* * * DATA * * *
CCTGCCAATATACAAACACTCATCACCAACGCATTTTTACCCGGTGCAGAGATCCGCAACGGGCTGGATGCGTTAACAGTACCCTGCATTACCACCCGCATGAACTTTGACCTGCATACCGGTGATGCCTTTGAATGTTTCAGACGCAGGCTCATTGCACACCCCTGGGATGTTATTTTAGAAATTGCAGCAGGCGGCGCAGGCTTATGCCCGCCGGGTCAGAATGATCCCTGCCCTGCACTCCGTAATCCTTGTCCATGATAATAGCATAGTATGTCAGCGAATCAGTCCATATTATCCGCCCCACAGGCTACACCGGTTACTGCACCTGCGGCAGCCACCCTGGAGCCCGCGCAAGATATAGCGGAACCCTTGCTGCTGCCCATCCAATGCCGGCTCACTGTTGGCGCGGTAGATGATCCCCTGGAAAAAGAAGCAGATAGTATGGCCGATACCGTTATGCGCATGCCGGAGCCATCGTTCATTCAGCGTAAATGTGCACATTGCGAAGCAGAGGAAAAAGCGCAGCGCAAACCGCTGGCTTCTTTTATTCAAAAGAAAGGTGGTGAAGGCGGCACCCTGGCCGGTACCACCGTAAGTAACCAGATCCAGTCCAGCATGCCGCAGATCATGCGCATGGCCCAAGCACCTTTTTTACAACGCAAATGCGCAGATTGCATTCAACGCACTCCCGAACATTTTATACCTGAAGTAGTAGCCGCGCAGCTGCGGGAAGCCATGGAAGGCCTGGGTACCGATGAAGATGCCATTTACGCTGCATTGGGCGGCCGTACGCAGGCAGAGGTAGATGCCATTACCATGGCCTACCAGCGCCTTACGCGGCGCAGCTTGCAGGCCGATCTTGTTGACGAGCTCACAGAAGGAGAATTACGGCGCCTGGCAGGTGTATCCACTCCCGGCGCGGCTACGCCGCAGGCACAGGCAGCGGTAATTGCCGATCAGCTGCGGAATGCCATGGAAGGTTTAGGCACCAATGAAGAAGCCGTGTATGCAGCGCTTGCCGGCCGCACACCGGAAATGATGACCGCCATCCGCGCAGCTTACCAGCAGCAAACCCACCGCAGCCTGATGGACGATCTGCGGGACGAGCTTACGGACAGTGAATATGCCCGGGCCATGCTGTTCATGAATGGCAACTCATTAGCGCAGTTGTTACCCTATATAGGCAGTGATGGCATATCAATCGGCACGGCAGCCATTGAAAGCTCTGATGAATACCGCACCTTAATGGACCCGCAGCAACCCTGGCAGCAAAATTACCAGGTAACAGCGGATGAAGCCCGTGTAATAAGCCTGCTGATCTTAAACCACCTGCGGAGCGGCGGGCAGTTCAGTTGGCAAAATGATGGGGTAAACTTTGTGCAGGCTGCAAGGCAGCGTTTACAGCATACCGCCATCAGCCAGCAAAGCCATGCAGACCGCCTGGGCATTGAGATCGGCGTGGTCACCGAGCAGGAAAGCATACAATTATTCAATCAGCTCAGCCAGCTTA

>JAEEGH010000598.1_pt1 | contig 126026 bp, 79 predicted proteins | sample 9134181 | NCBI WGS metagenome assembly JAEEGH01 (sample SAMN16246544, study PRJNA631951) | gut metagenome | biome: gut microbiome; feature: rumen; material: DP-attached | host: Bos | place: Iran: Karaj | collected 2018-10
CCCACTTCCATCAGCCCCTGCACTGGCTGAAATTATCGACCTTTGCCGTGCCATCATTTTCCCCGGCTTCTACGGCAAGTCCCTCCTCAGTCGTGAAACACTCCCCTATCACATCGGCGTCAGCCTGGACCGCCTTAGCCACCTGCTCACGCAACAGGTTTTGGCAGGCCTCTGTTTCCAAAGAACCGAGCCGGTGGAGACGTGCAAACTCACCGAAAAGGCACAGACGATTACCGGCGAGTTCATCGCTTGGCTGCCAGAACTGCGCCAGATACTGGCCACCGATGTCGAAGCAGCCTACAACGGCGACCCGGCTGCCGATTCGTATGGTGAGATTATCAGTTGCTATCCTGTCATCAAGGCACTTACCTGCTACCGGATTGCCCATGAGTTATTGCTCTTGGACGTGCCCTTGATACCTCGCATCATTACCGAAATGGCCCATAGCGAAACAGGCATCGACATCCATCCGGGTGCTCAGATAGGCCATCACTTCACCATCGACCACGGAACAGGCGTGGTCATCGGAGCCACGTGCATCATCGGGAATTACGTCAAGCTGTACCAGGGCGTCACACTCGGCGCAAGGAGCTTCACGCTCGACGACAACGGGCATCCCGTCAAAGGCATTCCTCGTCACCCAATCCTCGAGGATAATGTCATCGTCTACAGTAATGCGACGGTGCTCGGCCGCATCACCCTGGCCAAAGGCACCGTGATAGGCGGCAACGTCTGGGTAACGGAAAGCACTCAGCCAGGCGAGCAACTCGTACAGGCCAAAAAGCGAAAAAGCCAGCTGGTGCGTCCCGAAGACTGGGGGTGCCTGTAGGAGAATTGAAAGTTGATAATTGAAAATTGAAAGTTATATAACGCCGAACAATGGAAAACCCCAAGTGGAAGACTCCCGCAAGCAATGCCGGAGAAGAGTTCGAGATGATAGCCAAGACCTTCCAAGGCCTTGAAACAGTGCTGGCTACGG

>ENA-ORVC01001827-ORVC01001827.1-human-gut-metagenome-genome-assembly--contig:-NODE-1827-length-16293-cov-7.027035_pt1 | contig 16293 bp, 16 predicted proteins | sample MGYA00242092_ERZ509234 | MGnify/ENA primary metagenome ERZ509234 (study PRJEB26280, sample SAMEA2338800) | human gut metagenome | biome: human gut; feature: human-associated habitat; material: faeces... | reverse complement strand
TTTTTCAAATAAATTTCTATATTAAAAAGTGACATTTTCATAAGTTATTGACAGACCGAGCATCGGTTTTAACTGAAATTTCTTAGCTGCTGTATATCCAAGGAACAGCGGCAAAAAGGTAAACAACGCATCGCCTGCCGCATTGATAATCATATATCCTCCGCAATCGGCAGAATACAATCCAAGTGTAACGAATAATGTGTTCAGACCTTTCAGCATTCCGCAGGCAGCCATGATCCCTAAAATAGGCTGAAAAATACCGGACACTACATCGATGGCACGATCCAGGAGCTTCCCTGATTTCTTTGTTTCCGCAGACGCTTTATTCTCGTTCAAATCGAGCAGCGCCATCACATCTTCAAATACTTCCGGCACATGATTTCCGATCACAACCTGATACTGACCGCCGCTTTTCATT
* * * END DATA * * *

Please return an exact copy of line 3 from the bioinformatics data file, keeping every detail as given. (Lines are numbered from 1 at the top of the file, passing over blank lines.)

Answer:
CCCACTTCCATCAGCCCCTGCACTGGCTGAAATTATCGACCTTTGCCGTGCCATCATTTTCCCCGGCTTCTACGGCAAGTCCCTCCTCAGTCGTGAAACACTCCCCTATCACATCGGCGTCAGCCTGGACCGCCTTAGCCACCTGCTCACGCAACAGGTTTTGGCAGGCCTCTGTTTCCAAAGAACCGAGCCGGTGGAGACGTGCAAACTCACCGAAAAGGCACAGACGATTACCGGCGAGTTCATCGCTTGGCTGCCAGAACTGCGCCAGATACTGGCCACCGATGTCGAAGCAGCCTACAACGGCGACCCGGCTGCCGATTCGTATGGTGAGATTATCAGTTGCTATCCTGTCATCAAGGCACTTACCTGCTACCGGATTGCCCATGAGTTATTGCTCTTGGACGTGCCCTTGATACCTCGCATCATTACCGAAATGGCCCATAGCGAAACAGGCATCGACATCCATCCGGGTGCTCAGATAGGCCATCACTTCACCATCGACCACGGAACAGGCGTGGTCATCGGAGCCACGTGCATCATCGGGAATTACGTCAAGCTGTACCAGGGCGTCACACTCGGCGCAAGGAGCTTCACGCTCGACGACAACGGGCATCCCGTCAAAGGCATTCCTCGTCACCCAATCCTCGAGGATAATGTCATCGTCTACAGTAATGCGACGGTGCTCGGCCGCATCACCCTGGCCAAAGGCACCGTGATAGGCGGCAACGTCTGGGTAACGGAAAGCACTCAGCCAGGCGAGCAACTCGTACAGGCCAAAAAGCGAAAAAGCCAGCTGGTGCGTCCCGAAGACTGGGGGTGCCTGTAGGAGAATTGAAAGTTGATAATTGAAAATTGAAAGTTATATAACGCCGAACAATGGAAAACCCCAAGTGGAAGACTCCCGCAAGCAATGCCGGAGAAGAGTTCGAGATGATAGCCAAGACCTTCCAAGGCCTTGAAACAGTGCTGGCTACGG